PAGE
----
This is about I run I did in August in the Indian Peaks, up the Devils Thumb trail and around and over past Rollins Pass. The Devils Thumb trail has a nice variety of terrain, you can see over to Winter Park from the Continental Divide (upper left in the GPS track image), and I had never been down the other valley and wanted to see what it was like.
Total time was 4:44:40, distance 16.46 miles, gain/loss 3,329 ft.
This run starts from the Hessie Trailhead which is a bit of a liability in the summer on the weekend, because it's incredibly popular. This was the scene in the late morning by the time I got there:
Imagine SUVs and full-size trucks driving in two directions on the remaining dirt road, trying to pass each other. Needless to say I folded my side-view mirror in, and even then only made it by a couple of inches. It was nuts. I parked on a shady curve a little ways back down the road, on a wide shoulder, away from other vehicles!
If you have a really high-clearance vehicle, you can risk the murky, boulder-laden creek and park at the real trailhead in the meadow. However, there was a boulder that I guessed was at least 12" off the creek bed sticking out of the water, so didn't consider it.
The initial part of this trail passes through some really nice flat meadows as it follows Hessie Creek. This makes for great running and pleasant hiking with open views. I've seen people camping in the meadow; a great place to stop:
The trail follows several miles of jeep road as it gets higher and higher. You start to see the cliffs along the side, steep alpine meadows, and there's a mysterious spot where it looks like oil is leaking out of the ground naturally. There's a sheen to the water and it's stained the rocks brown. This view is from below Jasper Lake:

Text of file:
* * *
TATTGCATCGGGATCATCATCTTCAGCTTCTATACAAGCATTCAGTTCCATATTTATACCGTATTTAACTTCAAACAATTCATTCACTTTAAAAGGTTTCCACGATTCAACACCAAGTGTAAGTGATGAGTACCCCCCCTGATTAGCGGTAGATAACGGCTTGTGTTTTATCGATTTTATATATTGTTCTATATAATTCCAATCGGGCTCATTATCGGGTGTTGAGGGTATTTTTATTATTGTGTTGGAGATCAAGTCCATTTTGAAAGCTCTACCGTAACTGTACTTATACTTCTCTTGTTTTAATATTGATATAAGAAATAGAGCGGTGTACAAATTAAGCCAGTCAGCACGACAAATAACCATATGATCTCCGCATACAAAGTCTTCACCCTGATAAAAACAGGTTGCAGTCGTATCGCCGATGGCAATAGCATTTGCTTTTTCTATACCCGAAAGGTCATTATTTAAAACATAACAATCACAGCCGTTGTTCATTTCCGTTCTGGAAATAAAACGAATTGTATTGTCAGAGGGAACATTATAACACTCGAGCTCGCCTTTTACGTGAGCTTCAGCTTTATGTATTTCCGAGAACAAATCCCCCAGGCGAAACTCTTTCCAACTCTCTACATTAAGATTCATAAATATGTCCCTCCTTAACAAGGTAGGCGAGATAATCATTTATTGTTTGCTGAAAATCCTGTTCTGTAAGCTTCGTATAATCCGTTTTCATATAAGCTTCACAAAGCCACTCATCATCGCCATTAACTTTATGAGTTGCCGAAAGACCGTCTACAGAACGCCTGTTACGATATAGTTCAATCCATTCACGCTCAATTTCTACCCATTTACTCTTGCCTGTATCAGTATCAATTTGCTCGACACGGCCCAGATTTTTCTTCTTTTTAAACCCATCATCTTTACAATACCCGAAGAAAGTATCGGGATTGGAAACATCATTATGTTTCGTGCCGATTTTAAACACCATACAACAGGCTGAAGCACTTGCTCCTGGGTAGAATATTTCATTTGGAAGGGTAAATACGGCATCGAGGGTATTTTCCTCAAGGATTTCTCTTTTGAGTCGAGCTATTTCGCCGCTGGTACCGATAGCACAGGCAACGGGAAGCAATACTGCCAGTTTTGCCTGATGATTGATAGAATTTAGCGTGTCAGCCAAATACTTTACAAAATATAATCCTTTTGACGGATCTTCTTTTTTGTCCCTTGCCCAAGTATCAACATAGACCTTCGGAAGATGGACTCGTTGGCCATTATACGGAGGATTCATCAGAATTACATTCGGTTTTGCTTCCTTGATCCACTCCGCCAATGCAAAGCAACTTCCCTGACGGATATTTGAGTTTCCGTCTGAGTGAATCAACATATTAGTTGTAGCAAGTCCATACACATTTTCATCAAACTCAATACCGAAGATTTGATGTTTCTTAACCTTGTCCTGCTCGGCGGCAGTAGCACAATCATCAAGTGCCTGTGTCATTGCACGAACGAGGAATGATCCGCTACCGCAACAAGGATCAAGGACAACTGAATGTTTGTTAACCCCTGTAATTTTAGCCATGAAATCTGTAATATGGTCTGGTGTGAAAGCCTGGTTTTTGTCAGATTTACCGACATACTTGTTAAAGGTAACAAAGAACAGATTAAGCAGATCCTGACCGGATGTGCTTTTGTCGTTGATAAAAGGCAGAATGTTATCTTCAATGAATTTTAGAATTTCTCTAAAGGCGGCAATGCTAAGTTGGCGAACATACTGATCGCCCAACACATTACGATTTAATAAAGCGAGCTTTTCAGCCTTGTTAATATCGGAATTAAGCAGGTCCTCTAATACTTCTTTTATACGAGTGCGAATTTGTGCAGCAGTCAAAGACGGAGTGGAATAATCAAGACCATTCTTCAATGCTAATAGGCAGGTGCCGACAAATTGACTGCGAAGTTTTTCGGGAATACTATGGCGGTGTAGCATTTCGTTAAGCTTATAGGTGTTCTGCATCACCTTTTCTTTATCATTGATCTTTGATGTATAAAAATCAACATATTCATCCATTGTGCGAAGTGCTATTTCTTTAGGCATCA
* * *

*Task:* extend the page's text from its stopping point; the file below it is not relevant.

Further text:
Jasper Lake itself is the destination for many hikers and campers. There are numbered campsites off the hiking trail, and there are always plenty of people here:
Some ingenious person created a chair on the lakeside out of a tree trunk and some rocks:
Above Jasper Lake, the terrain is a series of short rolling hills with hidden alpine meadows and ponds. It's hard not to get a good photo up here in nice weather, there's just so much material. The Devils Thumb rock formation is on the back of this unnamed ridge:
This is the view at the end of the valley. The trail goes up over the ridge off-screen on the far right, and the Corona Trail follows the ridge behind the peaks in the back. The return trip is to the left, two valleys over.
This is the view in the other direction. Note how nice the weather is at the moment, because that is about to change.
Below is another view of the ridge on the right, with the Devils Thumb sticking out on the left. If there's one truth that holds about place names, it's that every wild area in the U.S. has to have geographical features named after the Devil, preferably his body parts.
After getting about halfway up the ridge, I took this photo looking back down the valley:
Next is a view looking to the left from higher up on the ridge, almost at the top. I really like the rugged terrain up here. The trail meanders along some very steep slopes, and some stretches have drops right next to the trail, perhaps at a 70-degree slope; rugged, rocky terrain falling away to the valley below. If you are afraid of heights, it may not be the best trail for you. It's not death-defying, but it's enough for me to feel the tingle of adrenaline as I look down.
The view behind me, back towards the valley:
On the other side is the Fraser Valley, with the Winter Park ski area on the far left. This ridge is part of the Continental Divide. When I ran this trail the first time, due to my geographical unfamiliarity I had no idea this view was on the other side! It's 180 degrees worth of valley view like this: